When you've gone to a Japanese restaurant, you've probably noticed "panko" on the menu. It's often used as a breading for deep-fried dishes. What exactly is this panko? Is it just another version of breadcrumbs? Read on to learn more about this mystery ingredient.
If you've never heard of panko, then you might assume it's an onomatopoeia for how an old man sneezes. The sound may be accurate but the definition of the word is far from correct. Panko, simply stated, is a Japanese breadcrumb. However, there is nothing simple about this Asian ingredient and it certainly isn't the type of breadcrumbs your mom would put on top of her "famous" tuna casserole.
In World War II, Japanese soldiers needed bread but had no source for baking traditional bread. So they had to get creative and come up with a completely unique way of baking bread. Since they had no oven, they figured out how to use electrical currents to "bake" the dough. The result is a crustless white bread. That's right - crustless. It is then air dried for up to 24 hours. Once nice and stale, the bread is ground into small slivers.
Whether store store-bought or homemade, bread crumbs usually have some seasoning. Their yeasty origin has a distinct flavor of its own but when turned into crumbs, most add a number of herbs and seasonings to it like garlic and parsley.
Panko, on the other hand, contains very little distinct flavor. Panko absorbs and enhances the flavors surrounding it and doesn't compete with them. These characteristics must be considered to help determine what to use in your recipe.
You can find panko in most grocery stores. All you have to do is open the bag and use them! After you use it, seal it back up and store in a dry environment - a pantry is just fine. Panko and breadcrumbs have similar uses. They can be used as:
Both breadcrumbs and panko are meant to enhance your dishes. However, panko has a crispier, lighter, and more distinct texture that will surprise your eaters. Its generic flavor base allows it to be super versatile. So, when contemplating which to use, go for panko has a healthier and creative option!
There are a number of various breads common in Western pantries used for varying purposes but rarely ever "wrong". I mean, you could use slices of banana bread to make a ham sandwich but it's not the preferred loaf to use. Similarly, you COULD use breadcrumbs in lieu of panko but there are distinctions which make it better. When recipes call on using panko, it's not to make you run out to buy something new; it's because panko's distinct texture enhances flavors and ingredients differently than breadcrumbs. These distinctions derive from one basic tenet: the sort of bread loaf developed by the Japanese is the sole source for panko.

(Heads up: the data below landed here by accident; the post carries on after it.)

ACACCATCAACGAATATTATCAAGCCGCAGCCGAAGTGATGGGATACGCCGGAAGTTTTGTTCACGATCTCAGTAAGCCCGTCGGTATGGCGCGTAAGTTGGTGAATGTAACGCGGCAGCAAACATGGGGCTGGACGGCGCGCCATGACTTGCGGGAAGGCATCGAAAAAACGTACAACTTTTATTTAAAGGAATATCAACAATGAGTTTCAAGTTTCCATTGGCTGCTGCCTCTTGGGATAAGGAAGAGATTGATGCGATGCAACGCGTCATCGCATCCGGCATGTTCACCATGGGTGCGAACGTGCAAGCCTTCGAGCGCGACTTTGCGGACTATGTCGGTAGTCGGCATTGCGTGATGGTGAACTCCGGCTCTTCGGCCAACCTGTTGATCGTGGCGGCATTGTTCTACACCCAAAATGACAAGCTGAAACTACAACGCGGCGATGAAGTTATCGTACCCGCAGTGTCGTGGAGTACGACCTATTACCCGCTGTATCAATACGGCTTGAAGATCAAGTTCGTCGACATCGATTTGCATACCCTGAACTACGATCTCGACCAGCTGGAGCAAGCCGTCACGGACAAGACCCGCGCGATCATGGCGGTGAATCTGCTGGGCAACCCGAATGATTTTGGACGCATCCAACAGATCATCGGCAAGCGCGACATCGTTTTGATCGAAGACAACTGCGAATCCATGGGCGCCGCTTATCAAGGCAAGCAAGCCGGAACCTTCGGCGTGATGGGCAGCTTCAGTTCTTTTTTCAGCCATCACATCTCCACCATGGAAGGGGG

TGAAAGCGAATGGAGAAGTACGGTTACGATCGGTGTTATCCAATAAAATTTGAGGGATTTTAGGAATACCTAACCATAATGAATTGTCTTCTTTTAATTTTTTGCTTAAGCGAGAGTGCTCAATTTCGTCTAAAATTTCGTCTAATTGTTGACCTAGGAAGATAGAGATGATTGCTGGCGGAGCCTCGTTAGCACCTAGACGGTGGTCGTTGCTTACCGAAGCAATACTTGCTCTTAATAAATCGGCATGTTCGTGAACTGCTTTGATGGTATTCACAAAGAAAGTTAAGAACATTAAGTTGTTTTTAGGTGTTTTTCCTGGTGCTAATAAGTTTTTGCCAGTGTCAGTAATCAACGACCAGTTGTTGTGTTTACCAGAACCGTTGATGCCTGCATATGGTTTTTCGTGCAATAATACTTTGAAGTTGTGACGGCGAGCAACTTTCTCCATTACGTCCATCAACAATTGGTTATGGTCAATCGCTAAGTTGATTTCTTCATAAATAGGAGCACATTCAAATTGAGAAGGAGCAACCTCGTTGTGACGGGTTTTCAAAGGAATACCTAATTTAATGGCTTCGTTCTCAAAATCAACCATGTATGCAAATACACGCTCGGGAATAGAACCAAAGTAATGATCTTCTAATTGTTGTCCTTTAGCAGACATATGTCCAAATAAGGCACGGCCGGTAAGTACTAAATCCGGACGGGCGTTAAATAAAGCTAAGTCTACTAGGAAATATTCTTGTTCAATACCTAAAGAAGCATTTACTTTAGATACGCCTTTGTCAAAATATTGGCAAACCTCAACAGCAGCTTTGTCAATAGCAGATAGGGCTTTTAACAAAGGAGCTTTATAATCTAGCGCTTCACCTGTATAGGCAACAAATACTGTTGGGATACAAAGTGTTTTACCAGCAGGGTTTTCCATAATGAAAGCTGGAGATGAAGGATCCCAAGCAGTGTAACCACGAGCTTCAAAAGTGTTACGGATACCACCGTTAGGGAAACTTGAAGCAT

This is a classic recipe that has traditional used breadcrumbs. It is also a great way to illustrate how panko is better than breadcrumbs.
This is packed full of fat, carbs, and dairy - certainly not for anyone on a diet but, if you are, sooo worth breaking it! Its creamy goodness combined with the tender lobster is totally enhanced with the crunchy panko topping.
This chicken parmesan is healthier than traditional recipes but just as flavorful. The panko seals in the moistness of the poultry while also giving it a distinct crunch. This will please both kids and adults!
Panko crusted shrimp is a classic appetizer. This recipe turns the delicious crustaceans into a whole meal when put on top of a bed of lettuce and homemade vinaigrette.
As fall approaches, nothing says comfort like a creamy potato soup. The added panko gives the soup a creamy and thick texture. The garden cress add crunch to the base.
Using panko as a binder for the meat, this recipe has a perfect balance of seasoning, herbs, and condiments that will knock your socks off.
For a funny and exotic sounding word, panko is actually a very simple and versatile ingredient. Use it in lieu of breadcrumbs not just because it is a healthier option (especially for fried foods), but because it enhances your dishes through its unique texture.